Whether you live in a mansion or in a one bedroom flat, you can have your herbs and eat them too...
Naturally, the ideal place for your indoor herb garden is in the kitchen, since, hopefully, you’ll be using them to flavor your foods and make wonderful home remedies for whatever ails you.
For those of you who don’t have a sunny spot in the kitchen, not to worry. Herbs will grow anywhere the sun shines...I once grew them on the windowsill in a sunny bathroom.
So: Step One: Find the best spot for your herb garden.
Windows that face south or southwest are your best shot at sun, though east or west-facing windows will also work. Windows that only face north, however, are just not bright enough.
Moisture passes right through a clay pot, so if you’re using clay make sure you have a non-clay saucer or pan under it to protect your surfaces. For indoors, plastic, rubber and metal pots work well, provided they have a way to drain.
Just as clay pots help with drainage, they dry out quickly too. So, if you live in a dry climate, like the Southwest, for instance, or if you’re growing your herbs in the winter, when the heater causes the house or apartment to get especially dry, it’s best to use a glazed or plastic container. They’ll retain the moisture, while allowing the excess water to drain properly.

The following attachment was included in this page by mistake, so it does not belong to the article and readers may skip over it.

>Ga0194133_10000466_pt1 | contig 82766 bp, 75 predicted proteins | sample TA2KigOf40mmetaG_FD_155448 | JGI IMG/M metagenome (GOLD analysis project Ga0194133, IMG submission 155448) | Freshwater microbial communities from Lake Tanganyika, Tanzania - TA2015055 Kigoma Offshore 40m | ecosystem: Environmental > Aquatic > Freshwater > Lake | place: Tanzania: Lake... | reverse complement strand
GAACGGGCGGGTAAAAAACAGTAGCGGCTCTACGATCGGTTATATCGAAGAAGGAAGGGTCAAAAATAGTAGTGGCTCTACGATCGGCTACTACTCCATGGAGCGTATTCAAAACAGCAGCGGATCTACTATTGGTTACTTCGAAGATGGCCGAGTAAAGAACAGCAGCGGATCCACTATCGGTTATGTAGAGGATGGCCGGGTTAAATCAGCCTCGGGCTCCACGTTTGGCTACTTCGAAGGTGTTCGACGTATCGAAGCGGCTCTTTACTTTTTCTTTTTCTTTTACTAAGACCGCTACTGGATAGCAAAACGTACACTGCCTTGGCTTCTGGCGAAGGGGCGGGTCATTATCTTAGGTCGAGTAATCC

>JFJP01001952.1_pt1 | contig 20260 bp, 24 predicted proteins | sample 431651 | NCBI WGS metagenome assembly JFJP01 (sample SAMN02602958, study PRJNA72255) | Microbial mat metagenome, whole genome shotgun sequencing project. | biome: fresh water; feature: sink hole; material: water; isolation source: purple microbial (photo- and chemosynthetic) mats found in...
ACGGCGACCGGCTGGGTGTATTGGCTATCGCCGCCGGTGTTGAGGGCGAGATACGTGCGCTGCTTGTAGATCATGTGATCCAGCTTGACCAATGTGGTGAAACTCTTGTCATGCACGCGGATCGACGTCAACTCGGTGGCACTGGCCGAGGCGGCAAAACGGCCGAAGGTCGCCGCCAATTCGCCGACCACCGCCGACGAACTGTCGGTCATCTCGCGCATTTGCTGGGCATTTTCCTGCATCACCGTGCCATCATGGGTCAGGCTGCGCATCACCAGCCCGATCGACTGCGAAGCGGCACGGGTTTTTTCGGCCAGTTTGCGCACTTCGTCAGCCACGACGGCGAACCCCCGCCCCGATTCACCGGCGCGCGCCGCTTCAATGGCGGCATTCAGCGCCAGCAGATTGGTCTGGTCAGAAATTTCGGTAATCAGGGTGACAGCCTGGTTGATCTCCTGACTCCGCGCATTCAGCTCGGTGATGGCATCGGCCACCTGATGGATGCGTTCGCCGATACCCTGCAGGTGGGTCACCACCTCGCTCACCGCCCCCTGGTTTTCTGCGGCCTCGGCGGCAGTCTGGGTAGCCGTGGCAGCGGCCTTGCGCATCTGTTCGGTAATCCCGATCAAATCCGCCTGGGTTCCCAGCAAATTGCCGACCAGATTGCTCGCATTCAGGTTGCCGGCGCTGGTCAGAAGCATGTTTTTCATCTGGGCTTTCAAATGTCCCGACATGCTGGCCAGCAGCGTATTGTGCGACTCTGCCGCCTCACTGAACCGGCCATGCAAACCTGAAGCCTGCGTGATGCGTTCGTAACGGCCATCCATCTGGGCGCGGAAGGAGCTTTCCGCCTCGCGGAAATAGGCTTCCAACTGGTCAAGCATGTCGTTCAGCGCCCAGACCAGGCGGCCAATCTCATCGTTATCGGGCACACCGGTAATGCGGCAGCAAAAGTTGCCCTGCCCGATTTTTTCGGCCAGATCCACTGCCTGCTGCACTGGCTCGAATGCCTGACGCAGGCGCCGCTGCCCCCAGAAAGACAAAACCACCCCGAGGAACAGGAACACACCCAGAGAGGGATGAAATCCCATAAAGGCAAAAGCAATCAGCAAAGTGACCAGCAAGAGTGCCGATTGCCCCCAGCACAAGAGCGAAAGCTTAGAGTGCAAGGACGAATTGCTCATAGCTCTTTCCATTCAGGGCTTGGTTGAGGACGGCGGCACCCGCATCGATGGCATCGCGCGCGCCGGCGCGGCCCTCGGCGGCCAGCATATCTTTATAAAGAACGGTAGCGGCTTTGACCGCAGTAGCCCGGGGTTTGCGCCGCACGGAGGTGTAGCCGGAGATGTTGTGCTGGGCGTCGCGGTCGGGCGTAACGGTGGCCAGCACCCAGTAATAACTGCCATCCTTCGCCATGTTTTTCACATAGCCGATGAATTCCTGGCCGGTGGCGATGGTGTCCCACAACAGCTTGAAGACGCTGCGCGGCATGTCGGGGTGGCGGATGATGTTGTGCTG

Indoor herbs are happy with typical indoor temperatures, and you can grown them any time of the year.
Remember that the air next to a window will be cooler in winter (or hotter in summer) than your average indoor temperature, so adjust your plants accordingly.
Don’t be too concerned if your indoor herb plants are more spindly than outdoor ones, you’ll still get plenty of good clippings. They’re just working a little harder to get that sunshine.
If you’re cutting clippings regularly, be sure to fertilize with a compound made just for herbs at least once a month.
Try growing some of these, they are indoors-friendly and delicious:
Basil leaves fade and start drooping quickly in cold air, so just don’t keep them on a cool windowsill.
Coming up: Collecting, Drying And Storing Your Herbs